Computer security has two fundamental problems. The first is that computers dont know very much. The second problem is that people forget the first.
Vulnerabilities like the one reported this week involving possible pathways for abuse in Microsofts ASP.Net illustrate the result of this combination of flaws: They remind us of what happens when ignorant machines are controlled by naïve code.
Computer security systems try to overcome Problem 1—general cyber-cluelessness—with a massive structure of pretense. When a system demands a password, or insists on a decryption key before disclosing data, its like a raw recruit on guard duty: It has no idea what its protecting, but it knows that it was told to say, “Halt! Who goes there?” Its easy to forget that the system knows nothing about the actual value of the information that its guarding.
This might seem obvious, but entire classes of computer security problems arise from this weakness of the systems world view. Unable to tell the difference between the valuable stuff and the garbage, the system can only protect locations of data—or the pathways that lead to those places. If an attacker can find a new way to describe a location or a path, such that the system fails to recognize the scheme, the entire security model may collapse.
People avoid many stupid security errors by using common sense that is difficult to duplicate in the world of the machine. A small child can tell the difference between a Rolex and a plastic toy wristwatch that doesnt even tell time. If you asked that child to hand you “that watch over there,” the child would have some sense of whether the requested object was actually valuable or not. In general, the data in our machines doesnt have that kind of intrinsic metadata to warn when its being misused—nor can we even assign an intrinsic value to many data objects.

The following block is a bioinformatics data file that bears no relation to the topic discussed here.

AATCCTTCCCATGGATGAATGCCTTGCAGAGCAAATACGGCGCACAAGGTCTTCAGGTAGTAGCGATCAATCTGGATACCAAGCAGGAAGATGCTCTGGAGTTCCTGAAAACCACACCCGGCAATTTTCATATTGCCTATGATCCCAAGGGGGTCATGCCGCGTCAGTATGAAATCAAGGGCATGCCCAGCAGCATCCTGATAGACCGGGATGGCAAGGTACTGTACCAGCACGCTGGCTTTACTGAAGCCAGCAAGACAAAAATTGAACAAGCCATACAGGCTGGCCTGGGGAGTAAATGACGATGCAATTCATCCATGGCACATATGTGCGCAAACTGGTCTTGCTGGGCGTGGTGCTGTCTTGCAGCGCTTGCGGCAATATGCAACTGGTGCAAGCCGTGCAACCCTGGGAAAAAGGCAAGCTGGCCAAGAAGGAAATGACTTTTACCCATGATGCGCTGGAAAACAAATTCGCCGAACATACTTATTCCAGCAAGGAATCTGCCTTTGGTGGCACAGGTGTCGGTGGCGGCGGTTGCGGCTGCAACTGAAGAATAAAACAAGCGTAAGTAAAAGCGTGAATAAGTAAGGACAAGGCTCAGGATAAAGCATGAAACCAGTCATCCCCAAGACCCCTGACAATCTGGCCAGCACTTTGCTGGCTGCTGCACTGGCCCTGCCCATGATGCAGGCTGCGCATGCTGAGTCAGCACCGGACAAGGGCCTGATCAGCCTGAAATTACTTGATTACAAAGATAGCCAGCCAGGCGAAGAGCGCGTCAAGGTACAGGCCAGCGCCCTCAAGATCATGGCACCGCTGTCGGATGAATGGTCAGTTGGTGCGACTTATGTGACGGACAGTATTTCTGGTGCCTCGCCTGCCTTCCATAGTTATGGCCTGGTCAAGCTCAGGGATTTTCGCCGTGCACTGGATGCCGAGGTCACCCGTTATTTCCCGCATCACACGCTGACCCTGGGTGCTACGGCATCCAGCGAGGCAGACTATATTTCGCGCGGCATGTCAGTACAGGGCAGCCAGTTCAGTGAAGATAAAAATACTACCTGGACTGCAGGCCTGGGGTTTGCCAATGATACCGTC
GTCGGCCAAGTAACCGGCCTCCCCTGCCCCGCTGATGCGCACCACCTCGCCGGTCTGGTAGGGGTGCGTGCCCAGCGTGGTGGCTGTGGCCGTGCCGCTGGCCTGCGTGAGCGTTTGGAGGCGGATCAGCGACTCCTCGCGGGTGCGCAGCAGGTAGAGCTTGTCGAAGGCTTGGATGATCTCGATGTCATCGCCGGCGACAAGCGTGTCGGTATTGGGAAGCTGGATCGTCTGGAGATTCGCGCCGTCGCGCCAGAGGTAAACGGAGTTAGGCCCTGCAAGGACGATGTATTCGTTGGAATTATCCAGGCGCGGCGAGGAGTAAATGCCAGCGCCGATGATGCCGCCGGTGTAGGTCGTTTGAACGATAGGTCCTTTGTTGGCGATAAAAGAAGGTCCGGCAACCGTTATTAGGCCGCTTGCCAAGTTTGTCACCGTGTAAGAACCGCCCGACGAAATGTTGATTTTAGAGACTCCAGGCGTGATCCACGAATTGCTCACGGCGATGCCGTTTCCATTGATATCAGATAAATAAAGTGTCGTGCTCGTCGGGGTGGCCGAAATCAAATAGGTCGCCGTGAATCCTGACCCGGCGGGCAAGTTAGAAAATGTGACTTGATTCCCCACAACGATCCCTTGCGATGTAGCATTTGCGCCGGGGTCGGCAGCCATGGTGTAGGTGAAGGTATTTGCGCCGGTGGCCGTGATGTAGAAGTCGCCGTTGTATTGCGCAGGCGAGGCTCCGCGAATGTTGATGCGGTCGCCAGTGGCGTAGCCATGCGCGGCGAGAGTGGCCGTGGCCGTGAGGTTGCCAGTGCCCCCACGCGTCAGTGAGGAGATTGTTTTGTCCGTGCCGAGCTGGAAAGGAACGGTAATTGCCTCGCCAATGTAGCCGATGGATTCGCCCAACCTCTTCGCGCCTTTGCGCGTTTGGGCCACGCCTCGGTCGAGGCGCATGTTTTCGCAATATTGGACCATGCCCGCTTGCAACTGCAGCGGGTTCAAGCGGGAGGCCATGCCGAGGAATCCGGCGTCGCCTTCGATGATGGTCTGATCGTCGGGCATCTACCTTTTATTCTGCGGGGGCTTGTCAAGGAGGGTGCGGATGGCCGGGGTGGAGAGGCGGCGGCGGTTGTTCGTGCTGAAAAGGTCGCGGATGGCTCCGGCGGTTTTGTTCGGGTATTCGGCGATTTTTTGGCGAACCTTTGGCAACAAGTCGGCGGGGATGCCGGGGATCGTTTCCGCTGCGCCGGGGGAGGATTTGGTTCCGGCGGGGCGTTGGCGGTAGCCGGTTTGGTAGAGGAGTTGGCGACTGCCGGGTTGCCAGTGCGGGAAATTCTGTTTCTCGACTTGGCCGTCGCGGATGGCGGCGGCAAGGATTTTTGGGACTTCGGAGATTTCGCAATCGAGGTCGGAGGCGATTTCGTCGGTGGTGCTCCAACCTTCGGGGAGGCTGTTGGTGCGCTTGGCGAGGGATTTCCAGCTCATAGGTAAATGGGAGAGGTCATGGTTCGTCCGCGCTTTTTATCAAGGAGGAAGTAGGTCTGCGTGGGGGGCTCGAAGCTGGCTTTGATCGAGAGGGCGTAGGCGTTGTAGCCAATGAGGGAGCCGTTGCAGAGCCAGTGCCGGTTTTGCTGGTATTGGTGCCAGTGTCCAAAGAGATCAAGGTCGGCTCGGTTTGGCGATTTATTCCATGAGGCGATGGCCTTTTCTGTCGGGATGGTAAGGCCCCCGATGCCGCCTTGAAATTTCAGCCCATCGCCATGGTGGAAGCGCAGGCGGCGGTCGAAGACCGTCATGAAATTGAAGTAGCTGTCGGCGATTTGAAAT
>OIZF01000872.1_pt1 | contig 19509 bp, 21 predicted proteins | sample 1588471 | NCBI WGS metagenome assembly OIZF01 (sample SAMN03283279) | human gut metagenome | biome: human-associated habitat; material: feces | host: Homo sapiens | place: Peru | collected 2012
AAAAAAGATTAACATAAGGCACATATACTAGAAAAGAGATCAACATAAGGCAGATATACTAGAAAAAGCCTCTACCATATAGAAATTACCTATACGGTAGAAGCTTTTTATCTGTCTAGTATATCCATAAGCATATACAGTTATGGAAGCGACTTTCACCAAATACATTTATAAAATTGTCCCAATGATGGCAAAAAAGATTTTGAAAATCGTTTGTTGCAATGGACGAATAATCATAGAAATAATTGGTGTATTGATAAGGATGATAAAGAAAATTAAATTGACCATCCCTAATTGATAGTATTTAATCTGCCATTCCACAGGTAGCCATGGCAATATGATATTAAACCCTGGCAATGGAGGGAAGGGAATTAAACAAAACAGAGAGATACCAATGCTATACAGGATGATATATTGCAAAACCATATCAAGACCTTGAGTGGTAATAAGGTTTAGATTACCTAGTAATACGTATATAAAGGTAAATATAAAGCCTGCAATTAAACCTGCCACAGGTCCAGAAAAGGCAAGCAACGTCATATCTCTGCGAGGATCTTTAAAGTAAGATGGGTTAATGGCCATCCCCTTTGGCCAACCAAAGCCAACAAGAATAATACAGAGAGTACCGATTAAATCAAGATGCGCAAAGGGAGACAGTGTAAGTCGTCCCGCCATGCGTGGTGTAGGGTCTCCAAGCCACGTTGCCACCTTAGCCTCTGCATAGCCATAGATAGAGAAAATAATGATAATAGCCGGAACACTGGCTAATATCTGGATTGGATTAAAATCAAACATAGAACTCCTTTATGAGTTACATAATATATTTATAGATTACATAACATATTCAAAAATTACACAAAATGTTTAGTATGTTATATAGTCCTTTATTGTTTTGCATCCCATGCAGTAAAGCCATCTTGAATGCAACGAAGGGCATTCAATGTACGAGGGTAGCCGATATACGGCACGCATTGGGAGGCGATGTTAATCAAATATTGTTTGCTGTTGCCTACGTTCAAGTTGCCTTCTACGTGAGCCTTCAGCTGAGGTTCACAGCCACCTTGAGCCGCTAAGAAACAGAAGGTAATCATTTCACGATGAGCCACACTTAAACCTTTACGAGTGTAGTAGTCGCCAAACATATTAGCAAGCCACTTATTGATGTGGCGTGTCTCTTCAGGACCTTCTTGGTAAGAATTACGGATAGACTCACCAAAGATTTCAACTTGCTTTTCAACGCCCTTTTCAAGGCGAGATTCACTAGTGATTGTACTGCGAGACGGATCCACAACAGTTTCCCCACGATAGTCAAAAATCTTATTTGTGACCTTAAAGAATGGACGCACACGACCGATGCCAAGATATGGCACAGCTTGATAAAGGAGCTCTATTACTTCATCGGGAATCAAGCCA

If you asked a somewhat older child to hand you “that box over there that says Rolex,” the difference between an empty box and one that was heavy enough that it might contain a gold watch would be immediately obvious—and might trigger investigation before that box was released. That kind of common-sense behavior is even more difficult to describe, let alone encode, than simple static metadata: It depends on rather sophisticated rules about the value of different combinations of data to different parties at different times.
People also have a sense of whats abnormal, and therefore suspicious. If you blindfold a child and say, “Please take five steps forward, move your hand six inches to the right, grasp whats there, and bring it to me,” the child is going to peek and see what he or she is delivering. Its trivial, by comparison, to obscure the description of a pathway through a directory tree or a memory address space, in such a way that logic intended to limit data access is fooled—and lets someone in through a back door.
Developers have limited options in trying to overcome these problems. Legacy databases make no provision for content-based security: They rely on developers to lock the proper doors. Legacy applications lack the facilities needed to block their own misuse as tools for unauthorized data access.
The granular security controls of Java or of Microsofts .Net offer plausible hope that things will get better, but only when development teams start putting security as high on their lists of priorities as application performance.